Stephen Colbert may be between gigs right now, and his character as an only slightly exaggerated Bill O’Reilly may be gone forever, but his idea of “truthiness” lives on. He defined “truthiness” as statements that _feel_ right, whether they’re “true” or not.
Dan Berrett’s piece in the Chronicle, tracing the decline and fall of liberal education in America to a statement by then-governor Ronald Reagan in 1967, is truthy. For academics of a liberal bent, it feels true. All the right villains line up in a row, and the side of the angels gets to feel suitably besieged. Too bad it isn’t true.
The piece traces a shift in popular and student perceptions of the purpose of going to college. Taking the late 60’s and early 70’s as the implied norm -- already a red flag -- and looking entirely and only at four-year institutions -- red flag number two -- it asserts that the culture has finally caved in to its more philistine instincts. Now, students rarely claim that the purpose of higher education is to develop a philosophy of life, and fealty to the idea of higher ed as job training has become a prerequisite to being taken seriously.
Berrett traces the recrudescence of instrumentalism to Governor Reagan’s comment in 1967 about “intellectual luxuries.”
From Berrett’s piece, you wouldn’t know that Richard Hofstadter’s Anti-Intellectualism in American Life had come out just slightly before. Or that “eggheads” took a beating in the 1950’s, exemplified by the political fate of their namesake, Adlai Stevenson. Or that the surge in enrollments in the humanities around the late 60’s was actually a historical outlier, occasioned by a combination of abrupt coeducation, draft dodging, rapid institution building, and a never-to-be-repeated surfeit of middle-class jobs.
You wouldn’t know that more community colleges were built in the decade of the 1960’s than have been built in the four-plus decades since, or that the ones in Governor Reagan’s California didn’t charge tuition. (#FreeCommunityCollege may be a new hashtag, but it’s an older idea.) For that matter, you wouldn’t know about community colleges at all. And that’s too bad, since community college humanities are thriving like never before.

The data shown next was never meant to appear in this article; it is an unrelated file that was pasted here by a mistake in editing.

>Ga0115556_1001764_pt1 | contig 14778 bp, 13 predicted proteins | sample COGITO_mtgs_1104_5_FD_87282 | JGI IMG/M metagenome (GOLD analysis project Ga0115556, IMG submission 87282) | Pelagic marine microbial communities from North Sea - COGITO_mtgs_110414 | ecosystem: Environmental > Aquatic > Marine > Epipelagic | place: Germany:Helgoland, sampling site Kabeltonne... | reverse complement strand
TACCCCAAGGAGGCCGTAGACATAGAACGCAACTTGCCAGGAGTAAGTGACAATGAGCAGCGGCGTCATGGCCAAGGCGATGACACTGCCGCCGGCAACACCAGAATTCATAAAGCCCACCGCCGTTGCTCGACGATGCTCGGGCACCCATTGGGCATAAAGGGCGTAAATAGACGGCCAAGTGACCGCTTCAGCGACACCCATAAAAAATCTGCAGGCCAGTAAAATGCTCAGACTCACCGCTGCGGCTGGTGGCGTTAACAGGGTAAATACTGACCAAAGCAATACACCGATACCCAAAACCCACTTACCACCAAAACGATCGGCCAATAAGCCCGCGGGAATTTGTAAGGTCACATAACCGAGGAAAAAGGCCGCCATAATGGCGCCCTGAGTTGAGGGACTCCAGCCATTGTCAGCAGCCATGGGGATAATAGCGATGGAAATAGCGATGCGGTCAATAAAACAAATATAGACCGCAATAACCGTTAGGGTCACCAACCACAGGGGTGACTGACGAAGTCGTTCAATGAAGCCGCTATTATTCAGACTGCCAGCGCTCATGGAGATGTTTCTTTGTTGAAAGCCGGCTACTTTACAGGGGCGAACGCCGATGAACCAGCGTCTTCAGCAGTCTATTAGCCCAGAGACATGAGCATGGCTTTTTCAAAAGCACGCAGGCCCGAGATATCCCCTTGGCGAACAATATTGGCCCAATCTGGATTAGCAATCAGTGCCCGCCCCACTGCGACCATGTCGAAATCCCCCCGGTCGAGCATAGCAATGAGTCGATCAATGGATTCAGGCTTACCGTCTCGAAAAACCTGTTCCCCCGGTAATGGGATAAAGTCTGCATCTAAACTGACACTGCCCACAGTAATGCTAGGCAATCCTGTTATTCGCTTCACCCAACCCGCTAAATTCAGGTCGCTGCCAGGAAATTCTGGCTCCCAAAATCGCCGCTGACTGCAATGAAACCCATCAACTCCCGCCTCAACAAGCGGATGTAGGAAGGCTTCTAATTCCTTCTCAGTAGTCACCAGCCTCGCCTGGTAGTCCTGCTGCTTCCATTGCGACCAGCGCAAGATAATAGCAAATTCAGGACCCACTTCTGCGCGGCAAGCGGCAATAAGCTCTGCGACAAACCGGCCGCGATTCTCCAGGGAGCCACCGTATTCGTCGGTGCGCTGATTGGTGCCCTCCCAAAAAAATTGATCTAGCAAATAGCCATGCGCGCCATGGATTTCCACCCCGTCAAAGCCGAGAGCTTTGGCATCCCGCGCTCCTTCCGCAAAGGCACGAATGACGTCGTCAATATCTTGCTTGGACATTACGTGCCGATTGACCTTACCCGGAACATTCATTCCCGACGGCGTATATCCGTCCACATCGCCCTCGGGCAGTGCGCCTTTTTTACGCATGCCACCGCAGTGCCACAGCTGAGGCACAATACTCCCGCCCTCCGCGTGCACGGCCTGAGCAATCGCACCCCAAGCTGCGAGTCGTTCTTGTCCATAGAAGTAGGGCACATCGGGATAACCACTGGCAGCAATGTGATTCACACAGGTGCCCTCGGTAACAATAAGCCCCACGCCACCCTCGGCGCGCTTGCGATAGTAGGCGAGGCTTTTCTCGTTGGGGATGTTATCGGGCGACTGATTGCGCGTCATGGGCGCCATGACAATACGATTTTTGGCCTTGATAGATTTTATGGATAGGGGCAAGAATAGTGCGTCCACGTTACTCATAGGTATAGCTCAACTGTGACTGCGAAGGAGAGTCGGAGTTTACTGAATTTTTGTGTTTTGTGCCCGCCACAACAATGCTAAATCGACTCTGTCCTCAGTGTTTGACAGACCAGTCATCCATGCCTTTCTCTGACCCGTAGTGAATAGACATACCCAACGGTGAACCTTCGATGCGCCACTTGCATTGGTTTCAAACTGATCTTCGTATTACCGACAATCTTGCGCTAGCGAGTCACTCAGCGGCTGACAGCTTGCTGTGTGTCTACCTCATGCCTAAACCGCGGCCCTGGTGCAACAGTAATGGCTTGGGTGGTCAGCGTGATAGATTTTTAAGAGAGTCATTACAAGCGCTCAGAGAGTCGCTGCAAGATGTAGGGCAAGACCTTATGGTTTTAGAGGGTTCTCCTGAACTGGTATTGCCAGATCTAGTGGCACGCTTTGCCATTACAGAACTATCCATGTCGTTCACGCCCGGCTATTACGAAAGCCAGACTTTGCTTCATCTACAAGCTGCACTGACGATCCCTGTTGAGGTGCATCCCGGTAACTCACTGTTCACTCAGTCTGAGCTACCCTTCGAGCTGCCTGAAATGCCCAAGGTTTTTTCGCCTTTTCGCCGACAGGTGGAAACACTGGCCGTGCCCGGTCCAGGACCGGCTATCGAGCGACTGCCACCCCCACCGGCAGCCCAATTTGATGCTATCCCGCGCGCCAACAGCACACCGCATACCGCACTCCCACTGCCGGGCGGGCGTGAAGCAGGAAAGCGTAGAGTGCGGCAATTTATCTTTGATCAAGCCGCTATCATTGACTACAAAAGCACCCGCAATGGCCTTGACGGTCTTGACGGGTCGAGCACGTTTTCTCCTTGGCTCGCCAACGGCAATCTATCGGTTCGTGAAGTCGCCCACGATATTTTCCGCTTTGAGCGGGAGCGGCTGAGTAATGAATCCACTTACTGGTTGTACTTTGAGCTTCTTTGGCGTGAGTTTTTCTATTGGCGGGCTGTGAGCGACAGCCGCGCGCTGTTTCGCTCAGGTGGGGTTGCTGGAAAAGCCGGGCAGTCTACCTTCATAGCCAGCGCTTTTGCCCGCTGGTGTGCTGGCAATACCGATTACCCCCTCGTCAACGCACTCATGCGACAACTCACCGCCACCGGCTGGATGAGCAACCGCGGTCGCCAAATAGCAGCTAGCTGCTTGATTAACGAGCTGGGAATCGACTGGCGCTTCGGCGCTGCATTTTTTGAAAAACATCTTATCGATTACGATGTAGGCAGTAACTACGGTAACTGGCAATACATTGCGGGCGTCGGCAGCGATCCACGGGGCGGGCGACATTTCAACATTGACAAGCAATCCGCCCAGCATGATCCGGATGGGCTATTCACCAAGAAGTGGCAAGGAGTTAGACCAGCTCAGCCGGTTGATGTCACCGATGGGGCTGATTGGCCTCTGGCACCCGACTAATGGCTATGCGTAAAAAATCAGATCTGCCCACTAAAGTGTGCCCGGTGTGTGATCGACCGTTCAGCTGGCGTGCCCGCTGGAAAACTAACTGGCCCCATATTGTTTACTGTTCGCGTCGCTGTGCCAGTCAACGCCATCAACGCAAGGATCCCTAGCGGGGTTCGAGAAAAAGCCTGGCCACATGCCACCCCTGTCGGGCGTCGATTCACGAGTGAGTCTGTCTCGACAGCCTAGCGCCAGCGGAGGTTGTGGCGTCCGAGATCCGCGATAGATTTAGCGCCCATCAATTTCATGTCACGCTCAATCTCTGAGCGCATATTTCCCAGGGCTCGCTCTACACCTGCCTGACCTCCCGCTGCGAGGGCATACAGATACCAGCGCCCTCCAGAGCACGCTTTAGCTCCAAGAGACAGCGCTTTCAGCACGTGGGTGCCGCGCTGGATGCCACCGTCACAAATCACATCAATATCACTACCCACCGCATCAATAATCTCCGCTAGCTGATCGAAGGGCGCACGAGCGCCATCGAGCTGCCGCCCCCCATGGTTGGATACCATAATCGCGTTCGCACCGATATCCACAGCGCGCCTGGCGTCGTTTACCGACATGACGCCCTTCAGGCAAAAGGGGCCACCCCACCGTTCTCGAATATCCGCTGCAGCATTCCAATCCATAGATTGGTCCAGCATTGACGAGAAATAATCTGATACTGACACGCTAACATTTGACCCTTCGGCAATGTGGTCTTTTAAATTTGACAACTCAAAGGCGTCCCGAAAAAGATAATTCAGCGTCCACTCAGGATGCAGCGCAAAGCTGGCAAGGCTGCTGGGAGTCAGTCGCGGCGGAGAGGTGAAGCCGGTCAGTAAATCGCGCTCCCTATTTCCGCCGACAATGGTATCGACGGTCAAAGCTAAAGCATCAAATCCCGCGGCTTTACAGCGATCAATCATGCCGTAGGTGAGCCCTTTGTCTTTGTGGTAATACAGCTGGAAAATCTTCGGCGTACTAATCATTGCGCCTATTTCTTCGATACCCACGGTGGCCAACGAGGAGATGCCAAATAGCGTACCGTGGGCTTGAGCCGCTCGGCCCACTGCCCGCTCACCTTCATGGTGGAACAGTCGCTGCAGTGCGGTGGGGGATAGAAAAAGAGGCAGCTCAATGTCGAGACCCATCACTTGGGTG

Yes, economic reality eventually set in and cooled some enthusiasm for risk-taking. But that happened in the 1970’s, and pretty much stayed. (Berrett’s own chart shows remarkable stability in perceptions of higher ed from about the 1970’s to the start of the Great Recession.) In retrospect, it would have been surprising if that didn’t happen.
When a pair of brutal recessions hit,and state and local governments responded by starting a decades-long trend of cost-shifting higher education to students, students noticed and adjusted accordingly. The increase in anxiety since the advent of the Great Recession is simply an intensification of a trend that had been going on for nearly forty years. Add to those trends an increasingly winner-take-all job market and the winnowing away of options for a middle-class income that don’t require college degrees, and student attitudes make sense as reflections of a changed reality. Treating attitudes as entirely independent variables just gets the history wrong.
If we’re going to get the future right, we need to get a more accurate understanding of the recent past. The economy has changed much more quickly than colleges have, and today’s students see the disconnect. They’re rightly concerned about it. Ronald Reagan giving contradictory speeches in 1967 is beside the point. The point is that the Golden Age, such as it was, was a brief fluke, and long-term anxiety is the historical norm. Maybe if we start with that, we can finally start to get a real handle on what we want to see come next.